Snohomish County Prosecuting Attorney Mark Roe met with Biendl’s family Monday afternoon to share his decision with them. He told reporters on Tuesday that if Byron Scherf is convicted of aggravated murder, prosecutors will ask a jury to sentence him to die. Scherf, 52, already is serving a life sentence without the chance of release for raping and kidnapping a Spokane area realtor in 1997.
He is expected to make his first in-person court appearance Wednesday since Biendl’s death.
Scherf reportedly told authorities last month that he will plead guilty at his arraignment and believes he should “forfeit” his life for the Jan. 29 killing.
Biendl, 34, was found dead in the prison chapel where she worked alone. Court papers say the corrections officer fought with her attacker before she was strangled with an amplifier cord.
“I’m completely comfortable with the breadth and depth of information I have been able to review in making this decision,” Roe said.
The prosecutor read from a prepared statement, which is attached to this post.
“If I get a life sentence and she’s (dead) then there’s no punishment attached to it because I already have a life sentence,” Scherf reportedly told detectives during a taped interview.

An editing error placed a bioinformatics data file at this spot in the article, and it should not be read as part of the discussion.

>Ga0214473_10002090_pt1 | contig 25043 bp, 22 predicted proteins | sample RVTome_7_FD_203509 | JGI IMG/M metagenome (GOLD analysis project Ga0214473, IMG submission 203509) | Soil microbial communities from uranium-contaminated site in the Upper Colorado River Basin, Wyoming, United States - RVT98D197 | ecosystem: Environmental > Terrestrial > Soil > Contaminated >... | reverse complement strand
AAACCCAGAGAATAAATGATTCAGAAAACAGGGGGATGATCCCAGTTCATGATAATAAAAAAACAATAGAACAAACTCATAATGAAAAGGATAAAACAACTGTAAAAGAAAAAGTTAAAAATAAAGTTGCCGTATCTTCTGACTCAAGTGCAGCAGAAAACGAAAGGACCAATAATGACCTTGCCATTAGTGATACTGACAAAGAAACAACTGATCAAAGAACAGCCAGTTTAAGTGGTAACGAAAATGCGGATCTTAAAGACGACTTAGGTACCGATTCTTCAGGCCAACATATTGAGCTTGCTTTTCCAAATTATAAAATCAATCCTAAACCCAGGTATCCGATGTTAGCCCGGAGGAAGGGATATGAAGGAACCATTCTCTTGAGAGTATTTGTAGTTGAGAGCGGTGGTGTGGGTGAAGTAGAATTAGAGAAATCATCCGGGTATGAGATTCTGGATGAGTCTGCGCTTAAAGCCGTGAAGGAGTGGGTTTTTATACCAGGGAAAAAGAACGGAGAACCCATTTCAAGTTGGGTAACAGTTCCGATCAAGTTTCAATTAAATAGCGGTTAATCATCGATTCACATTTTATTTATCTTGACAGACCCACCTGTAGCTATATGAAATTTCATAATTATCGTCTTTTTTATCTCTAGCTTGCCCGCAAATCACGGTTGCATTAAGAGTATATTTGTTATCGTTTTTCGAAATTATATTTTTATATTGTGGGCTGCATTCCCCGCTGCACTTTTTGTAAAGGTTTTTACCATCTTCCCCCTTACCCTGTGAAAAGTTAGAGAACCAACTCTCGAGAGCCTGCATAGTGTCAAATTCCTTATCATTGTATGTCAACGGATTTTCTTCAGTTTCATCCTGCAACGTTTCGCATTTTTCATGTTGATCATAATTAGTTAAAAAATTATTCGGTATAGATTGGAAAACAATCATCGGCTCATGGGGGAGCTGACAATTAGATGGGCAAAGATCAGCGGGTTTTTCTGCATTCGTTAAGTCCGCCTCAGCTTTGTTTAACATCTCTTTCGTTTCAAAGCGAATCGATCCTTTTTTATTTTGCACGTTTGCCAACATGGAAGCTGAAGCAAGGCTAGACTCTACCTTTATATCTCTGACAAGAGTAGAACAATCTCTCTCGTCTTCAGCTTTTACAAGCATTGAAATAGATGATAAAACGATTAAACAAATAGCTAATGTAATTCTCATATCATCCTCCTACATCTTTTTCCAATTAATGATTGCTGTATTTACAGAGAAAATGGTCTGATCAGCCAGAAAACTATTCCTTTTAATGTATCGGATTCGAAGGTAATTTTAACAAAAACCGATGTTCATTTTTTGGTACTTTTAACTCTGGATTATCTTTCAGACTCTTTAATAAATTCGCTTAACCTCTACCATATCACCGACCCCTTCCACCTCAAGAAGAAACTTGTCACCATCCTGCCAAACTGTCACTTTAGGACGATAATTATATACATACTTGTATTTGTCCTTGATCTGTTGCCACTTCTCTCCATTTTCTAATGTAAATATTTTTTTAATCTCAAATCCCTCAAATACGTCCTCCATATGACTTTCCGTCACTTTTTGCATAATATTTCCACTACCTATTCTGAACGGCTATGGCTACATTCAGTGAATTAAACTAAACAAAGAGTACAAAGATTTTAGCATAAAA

In deciding whether to seek the death penalty, the courts have directed prosecutors to consider the seriousness of the crime and evaluate whether there are reasons for leniency.
Scherf’s lawyers, in a civil lawsuit, asked a judge to prohibit Roe from making a decision before they could provide him information that would argue for leniency. They sought an injunction asking for more time to compile the materials.
It’s unknown if Scherf told his attorneys not to hand over any information.
Roe made his decision without seeing anything prepared by the defense. Instead, he said this case is unique because much of Scherf’s life has been documented through his lengthy history with the courts and the state Department of Corrections.
Scherf has spent half his life locked behind bars for violent crimes against women.
His prosecution will be the first capital murder case in Snohomish County since James Elledge was convicted and sentenced to die. Elledge waived his rights to appeal his conviction and was executed in 2001, three years after he pleaded guilty and told a jury that he should die for the 1998 murder of Eloise Fitzner. Roe was one of the prosecutors on that case.
As the criminal case against Scherf moves ahead, prison officials later this week expect to receive the results of an investigation by the National Institute of Corrections, an arm of the U.S. Department of Justice.